According to Expert Investor investment sentiment data, absolute return has been popular in Portugal since the second half of 2014, and the trend shows no signs of abating. Portuguese investors told our researcher on his recent trip to Lisbon that they are gradually moving money from their fixed income buckets to mainly long/short equity and multi-strategy funds.
This trend is backed up by the data: almost half of interviewees plan to increase their weighting to absolute return further this year, while almost no-one is looking to decrease it. At the same time, investment-grade bonds continue to be sold off.
A record 64% of Portugal’s fund buyers plan to increase their exposure to long/short equity
|Fund selectors encounter two problems in implementing absolute return solutions. First, they struggle to justify paying relatively high fees for products generating only modest returns. And second, their conservative, bond-loving clients are hesitant to replace fixed income holdings with absolute return.|
funds. Only in Italy, Spain and Germany, countries where investors have, just like in Portugal, a traditional preference for bonds, demand is at a similar level.
Portuguese investors have an average allocation of only 15-25% to (long only) equities, and they see investing in long/short equity funds as a good way to increase that, without taking additional market risk. Interestingly, the Portuguese interest in long/short equity has only surged recently. At the end of November, just before the current period of equity market weakness started, just a quarter of Portuguese fund buyers planned to increase exposure in the next 12 months.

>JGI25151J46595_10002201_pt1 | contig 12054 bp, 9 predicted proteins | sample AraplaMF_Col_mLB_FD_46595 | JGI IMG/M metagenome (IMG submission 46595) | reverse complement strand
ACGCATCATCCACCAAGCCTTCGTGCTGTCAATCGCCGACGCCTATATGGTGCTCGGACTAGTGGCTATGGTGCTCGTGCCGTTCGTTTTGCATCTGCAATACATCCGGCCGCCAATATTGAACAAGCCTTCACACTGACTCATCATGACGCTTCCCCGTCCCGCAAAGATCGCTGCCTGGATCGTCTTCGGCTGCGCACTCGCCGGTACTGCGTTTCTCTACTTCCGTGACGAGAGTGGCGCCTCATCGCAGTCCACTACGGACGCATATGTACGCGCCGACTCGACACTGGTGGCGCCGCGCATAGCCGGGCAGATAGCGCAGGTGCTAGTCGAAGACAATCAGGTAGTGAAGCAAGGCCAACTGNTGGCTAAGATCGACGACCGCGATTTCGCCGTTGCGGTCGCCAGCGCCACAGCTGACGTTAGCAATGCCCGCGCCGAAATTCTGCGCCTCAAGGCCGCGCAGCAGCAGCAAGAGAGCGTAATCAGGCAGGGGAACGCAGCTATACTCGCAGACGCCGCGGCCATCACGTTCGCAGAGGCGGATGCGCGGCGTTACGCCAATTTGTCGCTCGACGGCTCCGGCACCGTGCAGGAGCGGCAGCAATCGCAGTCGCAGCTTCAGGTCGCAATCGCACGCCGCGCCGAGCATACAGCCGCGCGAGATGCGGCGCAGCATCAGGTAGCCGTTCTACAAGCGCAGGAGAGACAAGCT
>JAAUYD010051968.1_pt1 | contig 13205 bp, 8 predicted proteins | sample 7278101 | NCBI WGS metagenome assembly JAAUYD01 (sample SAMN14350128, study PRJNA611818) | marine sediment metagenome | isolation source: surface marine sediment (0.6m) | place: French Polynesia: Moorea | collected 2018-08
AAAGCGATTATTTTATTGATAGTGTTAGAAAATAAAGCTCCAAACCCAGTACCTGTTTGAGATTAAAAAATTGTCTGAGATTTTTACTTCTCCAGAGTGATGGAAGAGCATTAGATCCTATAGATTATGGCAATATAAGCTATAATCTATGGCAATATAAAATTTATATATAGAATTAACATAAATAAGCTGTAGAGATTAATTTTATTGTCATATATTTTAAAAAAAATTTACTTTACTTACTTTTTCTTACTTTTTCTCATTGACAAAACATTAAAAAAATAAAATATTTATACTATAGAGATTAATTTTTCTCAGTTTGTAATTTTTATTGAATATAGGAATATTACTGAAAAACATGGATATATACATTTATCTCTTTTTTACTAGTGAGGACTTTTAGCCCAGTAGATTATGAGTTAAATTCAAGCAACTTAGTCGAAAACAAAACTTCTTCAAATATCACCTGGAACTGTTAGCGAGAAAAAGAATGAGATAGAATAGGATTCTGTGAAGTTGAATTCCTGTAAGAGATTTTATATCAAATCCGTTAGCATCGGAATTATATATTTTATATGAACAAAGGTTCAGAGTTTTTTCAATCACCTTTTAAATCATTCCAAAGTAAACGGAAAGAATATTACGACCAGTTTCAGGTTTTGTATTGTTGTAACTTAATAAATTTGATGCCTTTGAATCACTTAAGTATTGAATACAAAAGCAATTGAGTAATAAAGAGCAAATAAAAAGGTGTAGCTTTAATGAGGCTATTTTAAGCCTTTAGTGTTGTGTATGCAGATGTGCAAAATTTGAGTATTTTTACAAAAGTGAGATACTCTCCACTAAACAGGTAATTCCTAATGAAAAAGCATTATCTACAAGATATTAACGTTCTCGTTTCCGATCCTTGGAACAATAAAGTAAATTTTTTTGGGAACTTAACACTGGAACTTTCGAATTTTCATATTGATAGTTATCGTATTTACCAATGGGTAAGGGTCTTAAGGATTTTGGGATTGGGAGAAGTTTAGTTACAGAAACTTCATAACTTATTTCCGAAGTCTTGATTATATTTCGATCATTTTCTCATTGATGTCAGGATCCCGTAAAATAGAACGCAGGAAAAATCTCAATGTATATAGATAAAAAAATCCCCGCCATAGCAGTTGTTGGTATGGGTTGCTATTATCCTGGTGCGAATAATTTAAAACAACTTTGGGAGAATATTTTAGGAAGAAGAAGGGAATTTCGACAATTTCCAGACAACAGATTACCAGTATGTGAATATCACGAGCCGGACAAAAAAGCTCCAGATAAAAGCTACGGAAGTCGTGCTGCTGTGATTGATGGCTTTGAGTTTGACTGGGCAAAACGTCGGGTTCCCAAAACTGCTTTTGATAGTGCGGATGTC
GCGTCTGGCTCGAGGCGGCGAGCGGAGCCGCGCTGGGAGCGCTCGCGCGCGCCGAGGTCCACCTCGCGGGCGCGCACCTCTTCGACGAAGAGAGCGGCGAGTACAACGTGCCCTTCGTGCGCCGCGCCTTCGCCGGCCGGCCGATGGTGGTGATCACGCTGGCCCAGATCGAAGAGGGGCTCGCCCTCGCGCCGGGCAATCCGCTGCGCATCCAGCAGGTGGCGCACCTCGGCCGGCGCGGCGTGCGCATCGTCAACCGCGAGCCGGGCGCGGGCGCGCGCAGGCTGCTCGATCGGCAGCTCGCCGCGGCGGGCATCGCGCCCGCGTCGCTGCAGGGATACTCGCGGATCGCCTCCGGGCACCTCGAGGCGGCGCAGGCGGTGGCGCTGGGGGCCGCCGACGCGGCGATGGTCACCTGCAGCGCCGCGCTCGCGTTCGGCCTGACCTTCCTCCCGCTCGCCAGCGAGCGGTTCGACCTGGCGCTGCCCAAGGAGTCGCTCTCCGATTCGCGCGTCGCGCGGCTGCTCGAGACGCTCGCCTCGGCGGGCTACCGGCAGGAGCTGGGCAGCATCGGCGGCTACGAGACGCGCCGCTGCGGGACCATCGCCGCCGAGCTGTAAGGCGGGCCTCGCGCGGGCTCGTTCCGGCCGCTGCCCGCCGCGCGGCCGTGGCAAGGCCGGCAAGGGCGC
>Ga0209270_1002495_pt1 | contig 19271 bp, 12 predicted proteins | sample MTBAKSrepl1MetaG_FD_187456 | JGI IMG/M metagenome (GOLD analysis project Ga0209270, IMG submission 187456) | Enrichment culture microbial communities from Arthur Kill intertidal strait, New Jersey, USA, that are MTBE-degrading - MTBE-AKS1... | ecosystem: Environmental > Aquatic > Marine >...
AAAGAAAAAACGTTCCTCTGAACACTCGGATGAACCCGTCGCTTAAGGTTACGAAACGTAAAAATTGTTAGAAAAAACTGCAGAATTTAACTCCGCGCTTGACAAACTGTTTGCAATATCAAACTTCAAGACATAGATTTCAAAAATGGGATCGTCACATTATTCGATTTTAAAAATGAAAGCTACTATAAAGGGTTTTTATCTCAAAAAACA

As enthusiastic Portugal’s fund buyers are about absolute return (and European equities), as bearish are they about fixed income. Almost half of interviewees will reduce their government bond holdings, a continuation of a longstanding trend that is likely to continue since the looser
fiscal policies of the recently installed left-wing government are likely to lead to underperformance of Portuguese bonds (the key fixed income holdings of the country’s investors).
Corporate bonds are not popular either, with more than a third of fund selectors intending to decrease their exposure. High yield bonds are only marginally less unpopular, with 27% sellers and just 9% buyers. Considering the Portuguese are negative about most fixed income asset classes, it’s no surprise that there aren’t a lot of fans of unconstrained bond funds either. While three quarters of interviewees are invested in this type of funds, just 9% plan to increase their allocation.